Re: New architecture ppc64el on Debian
On Sun, Sep 22, 2013 at 06:08:12PM +0900, Joel Rees wrote:
> I suppose I'm not really one privileged to express these reactions,
> but I tend to be a loose cannon sometimes.
> (Checking my calendar. Nope, I haven't suddenly slipped back to the
> early 1990s.)
> (Still puzzled.)
Well I see patches for linux on powerpc in little endian mode (it
is software selectable on most powerpc chips as far as I know) were
submitted in August of this year, and patches to qemu were done around
the same time to support emulating little endian mode powerpc.
> So, pardon me for being dense, but is the build process really going
> to be all that much more difficult than putting a compiler flag for
> least significant byte first in the make files and typing make?
Well you take a compiler that generates code for powerpc in little
endian mode, and then you build stuff. Then you go fix all the code
where people incorrectly assumed powerpc meant big endian. I imagine
there is quite a bit of that around. Also anything with powerpc assembly
code might need fixing.
> I suppose, along with lsb-first, there are some changes in the soc
> peripherals and some special tuning of the instruction set. I'm
> assuming the latter is taken care of by the compiler, which I assume
> you already have had running and debugged for the newly tuned parts
> for at least a few months?
Certainly drivers can require some fixes.
> Not that it's my problem to worry about at all.
> My impression is that the sooner you can have the new target hardware
> available to donate to the build farms the better, as someone else has
> also mentioned.
Hardware has existed for years. It just isn't the mode if is normally used in.
> And I'm wondering if this "little-endian" hardware is hardwired
> "little-endian", and why the fuss?
I don't think any powerpc was ever hardwired for little endian. Some a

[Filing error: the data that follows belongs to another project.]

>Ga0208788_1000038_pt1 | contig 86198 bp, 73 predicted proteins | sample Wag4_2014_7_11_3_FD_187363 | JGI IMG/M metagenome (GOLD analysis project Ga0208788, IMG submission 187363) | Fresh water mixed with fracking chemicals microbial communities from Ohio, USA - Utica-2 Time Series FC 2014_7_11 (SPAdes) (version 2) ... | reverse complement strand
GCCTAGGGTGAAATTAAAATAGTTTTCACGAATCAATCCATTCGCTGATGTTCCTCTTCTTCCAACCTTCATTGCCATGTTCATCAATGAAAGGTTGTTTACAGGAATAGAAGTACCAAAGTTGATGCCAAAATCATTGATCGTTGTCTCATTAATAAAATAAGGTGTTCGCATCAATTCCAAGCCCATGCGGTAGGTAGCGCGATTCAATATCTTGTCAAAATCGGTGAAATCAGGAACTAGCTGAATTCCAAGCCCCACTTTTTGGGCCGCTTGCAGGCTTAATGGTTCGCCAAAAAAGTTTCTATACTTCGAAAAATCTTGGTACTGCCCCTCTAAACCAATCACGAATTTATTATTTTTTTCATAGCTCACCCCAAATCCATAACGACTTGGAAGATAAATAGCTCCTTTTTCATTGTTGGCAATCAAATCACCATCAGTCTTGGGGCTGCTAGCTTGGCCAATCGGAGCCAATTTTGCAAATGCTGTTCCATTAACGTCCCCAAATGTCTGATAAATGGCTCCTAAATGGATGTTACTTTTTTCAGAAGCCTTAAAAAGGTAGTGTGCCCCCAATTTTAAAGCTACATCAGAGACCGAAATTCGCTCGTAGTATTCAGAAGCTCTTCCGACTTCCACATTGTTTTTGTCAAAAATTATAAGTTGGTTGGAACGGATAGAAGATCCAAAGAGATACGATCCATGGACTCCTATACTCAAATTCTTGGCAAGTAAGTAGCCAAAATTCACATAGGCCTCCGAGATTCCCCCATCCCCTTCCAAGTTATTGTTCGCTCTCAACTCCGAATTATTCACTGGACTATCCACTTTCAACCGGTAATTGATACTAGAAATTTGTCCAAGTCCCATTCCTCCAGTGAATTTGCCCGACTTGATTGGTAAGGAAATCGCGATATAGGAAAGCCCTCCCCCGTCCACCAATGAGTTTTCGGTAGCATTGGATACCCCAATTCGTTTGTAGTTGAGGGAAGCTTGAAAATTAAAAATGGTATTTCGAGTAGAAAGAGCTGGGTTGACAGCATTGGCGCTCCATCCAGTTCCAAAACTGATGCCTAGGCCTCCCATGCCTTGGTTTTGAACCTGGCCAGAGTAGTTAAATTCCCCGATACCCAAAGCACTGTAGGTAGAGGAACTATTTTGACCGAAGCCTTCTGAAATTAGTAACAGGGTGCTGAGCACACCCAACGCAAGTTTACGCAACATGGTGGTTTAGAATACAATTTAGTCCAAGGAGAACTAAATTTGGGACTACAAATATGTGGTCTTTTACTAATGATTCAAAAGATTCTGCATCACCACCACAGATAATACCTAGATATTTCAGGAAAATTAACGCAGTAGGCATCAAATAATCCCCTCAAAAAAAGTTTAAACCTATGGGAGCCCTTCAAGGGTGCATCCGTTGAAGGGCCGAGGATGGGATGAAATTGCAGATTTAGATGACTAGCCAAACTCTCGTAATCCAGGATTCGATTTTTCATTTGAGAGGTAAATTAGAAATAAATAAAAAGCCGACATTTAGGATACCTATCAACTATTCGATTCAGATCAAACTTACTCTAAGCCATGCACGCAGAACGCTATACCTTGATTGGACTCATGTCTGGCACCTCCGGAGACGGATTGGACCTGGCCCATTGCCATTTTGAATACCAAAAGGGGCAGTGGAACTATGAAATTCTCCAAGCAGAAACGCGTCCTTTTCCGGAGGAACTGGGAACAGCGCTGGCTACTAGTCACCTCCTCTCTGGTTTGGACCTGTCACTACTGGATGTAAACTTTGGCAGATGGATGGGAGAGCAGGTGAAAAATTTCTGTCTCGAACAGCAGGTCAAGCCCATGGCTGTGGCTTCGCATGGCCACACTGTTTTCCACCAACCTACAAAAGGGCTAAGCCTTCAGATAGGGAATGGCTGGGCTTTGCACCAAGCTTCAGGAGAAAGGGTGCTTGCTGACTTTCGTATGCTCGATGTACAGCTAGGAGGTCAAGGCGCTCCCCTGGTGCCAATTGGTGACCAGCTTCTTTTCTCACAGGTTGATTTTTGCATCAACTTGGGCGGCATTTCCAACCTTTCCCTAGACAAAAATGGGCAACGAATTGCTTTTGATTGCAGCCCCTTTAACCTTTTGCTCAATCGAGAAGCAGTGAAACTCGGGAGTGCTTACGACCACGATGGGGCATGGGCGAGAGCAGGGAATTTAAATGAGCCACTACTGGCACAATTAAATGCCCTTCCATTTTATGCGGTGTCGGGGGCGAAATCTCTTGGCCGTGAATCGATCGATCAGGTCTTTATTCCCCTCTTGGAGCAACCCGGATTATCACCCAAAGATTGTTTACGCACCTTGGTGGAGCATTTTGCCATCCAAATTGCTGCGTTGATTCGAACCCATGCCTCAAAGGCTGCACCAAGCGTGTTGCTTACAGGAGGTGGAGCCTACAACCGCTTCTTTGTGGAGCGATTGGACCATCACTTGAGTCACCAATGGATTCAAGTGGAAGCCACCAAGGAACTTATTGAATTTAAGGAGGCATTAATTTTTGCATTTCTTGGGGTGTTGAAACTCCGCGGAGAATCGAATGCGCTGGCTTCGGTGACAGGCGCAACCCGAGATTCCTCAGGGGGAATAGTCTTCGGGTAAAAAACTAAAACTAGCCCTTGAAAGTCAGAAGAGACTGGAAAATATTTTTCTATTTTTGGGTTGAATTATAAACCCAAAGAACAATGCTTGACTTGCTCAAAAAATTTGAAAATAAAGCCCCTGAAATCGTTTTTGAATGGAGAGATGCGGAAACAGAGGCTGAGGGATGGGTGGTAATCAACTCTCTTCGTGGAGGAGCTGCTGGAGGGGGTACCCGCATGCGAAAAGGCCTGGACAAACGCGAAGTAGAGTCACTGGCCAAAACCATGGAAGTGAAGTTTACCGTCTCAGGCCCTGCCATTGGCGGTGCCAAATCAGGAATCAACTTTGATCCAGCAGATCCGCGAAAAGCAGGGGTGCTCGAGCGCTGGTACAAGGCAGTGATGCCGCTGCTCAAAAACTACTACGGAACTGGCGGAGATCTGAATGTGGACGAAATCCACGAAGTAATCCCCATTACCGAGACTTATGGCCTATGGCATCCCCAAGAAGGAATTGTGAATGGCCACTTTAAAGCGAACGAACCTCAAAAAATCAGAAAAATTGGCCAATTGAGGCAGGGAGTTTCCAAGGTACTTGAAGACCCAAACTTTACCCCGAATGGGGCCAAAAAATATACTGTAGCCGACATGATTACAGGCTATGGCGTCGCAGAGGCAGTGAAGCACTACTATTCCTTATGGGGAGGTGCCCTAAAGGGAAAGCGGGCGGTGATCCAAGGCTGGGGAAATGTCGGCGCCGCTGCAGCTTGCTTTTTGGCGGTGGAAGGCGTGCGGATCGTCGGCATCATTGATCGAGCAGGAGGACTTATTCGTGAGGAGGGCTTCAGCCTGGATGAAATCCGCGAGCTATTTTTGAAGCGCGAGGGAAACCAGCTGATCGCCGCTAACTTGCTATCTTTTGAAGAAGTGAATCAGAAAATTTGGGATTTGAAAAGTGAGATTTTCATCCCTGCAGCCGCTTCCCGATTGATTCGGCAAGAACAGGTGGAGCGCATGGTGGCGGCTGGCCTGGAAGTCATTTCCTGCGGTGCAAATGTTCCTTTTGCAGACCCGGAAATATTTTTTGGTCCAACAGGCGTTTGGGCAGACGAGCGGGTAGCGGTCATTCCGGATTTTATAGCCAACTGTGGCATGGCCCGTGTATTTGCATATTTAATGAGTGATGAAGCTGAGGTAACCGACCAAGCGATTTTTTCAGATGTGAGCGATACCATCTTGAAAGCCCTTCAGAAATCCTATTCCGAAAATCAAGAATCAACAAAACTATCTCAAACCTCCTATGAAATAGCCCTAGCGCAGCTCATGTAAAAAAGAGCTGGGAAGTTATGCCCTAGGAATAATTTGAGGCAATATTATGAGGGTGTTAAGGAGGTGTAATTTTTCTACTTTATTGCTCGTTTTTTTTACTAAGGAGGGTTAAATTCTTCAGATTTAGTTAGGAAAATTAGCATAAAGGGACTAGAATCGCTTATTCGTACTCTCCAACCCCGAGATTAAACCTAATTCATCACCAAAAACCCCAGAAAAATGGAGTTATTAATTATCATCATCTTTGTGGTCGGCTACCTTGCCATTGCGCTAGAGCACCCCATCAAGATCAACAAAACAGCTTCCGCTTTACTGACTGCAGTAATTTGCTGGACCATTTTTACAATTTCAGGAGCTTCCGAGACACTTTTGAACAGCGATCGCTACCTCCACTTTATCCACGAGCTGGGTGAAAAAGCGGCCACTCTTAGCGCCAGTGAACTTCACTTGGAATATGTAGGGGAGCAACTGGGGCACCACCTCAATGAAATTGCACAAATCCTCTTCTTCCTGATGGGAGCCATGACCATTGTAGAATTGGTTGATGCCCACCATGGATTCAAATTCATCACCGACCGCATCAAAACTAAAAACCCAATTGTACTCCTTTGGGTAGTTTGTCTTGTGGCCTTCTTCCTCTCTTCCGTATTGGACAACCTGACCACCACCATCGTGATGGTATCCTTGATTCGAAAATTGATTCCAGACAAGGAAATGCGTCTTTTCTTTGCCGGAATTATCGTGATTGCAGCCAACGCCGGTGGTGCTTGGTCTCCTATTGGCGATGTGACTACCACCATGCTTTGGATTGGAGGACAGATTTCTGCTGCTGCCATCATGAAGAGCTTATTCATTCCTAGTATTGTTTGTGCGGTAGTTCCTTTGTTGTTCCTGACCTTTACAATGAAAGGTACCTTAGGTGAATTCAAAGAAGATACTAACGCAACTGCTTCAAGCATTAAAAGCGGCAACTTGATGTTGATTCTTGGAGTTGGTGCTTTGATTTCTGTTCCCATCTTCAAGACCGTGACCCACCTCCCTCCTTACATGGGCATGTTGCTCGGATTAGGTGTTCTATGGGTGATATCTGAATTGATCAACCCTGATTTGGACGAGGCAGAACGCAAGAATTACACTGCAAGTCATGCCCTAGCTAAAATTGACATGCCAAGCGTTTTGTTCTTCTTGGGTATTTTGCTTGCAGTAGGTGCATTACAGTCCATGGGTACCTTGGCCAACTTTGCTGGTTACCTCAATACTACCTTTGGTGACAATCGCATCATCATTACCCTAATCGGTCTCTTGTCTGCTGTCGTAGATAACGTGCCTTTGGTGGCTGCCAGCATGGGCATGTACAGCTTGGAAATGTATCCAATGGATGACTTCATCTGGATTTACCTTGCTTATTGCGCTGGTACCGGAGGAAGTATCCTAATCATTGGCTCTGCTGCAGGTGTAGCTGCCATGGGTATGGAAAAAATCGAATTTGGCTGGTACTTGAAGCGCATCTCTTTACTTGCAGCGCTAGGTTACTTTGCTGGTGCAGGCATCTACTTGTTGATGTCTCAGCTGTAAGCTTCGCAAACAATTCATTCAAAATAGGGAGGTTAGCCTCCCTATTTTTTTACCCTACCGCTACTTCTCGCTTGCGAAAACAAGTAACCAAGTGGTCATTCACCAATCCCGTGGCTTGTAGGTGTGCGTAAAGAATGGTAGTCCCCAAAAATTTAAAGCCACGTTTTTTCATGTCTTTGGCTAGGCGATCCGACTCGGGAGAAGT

big endian only.
> You've had several people hint. I've hinted, too. It seems like there
> is something that needs to be explained.
> Why the fuss?
> It's not like endian-ness is a barrier to performance. Is there some
> Intel-fomented rumor floating around data centers with BOFH admins,
> that the endian-ness is the Power architecture's Achilles' heel or
> Hmm. I suppose it might have something to do with graphics chips which
> seem to be all x86-oriented and are now being used as dedicated
> numeric array processors, per this commentary in LWN:
> <http://lwn.net/Articles/408845/>. That's going the way of the dodo in
> about three to five years, but I suppose there may be some purpose in
> reactionary marketing now.
It does appear to have to do with support for graphics cards that were
designed to assume little endian. Given x86 and arm seem to run almost
exclusively in little endian mode these days (not that x86 even has an
option not to unlike arm), perhaps IBM has decided that to get better
performance and support for running high performance software using
graphics cards, it makes sense to get little endian support going in
linux for their big powerpc boxes.
> Well, anyway, the devs are the ones to make up their minds on how much
> resource to put in on this, so I suppose I should shut up. But it sure
> seems like Intel leads a lot of useless market churn. If the
> predictions about global climate change turn out to be true, when the
> amount of excess waste heat generated by using x86 in infrastructure
> is calculated, do we sue Intel for the part it plays in wasting the
> earth through excess hardware turnover and energy use?
Well you could always complain about IBM choosing the x86 in the first
place, or complain that people bought IBM's machines in the first place
at a time when lots of other machines were using m68k chips instead.
Seems a bit late to fix it now though. So perhaps this is a sensible
move on IBM's part.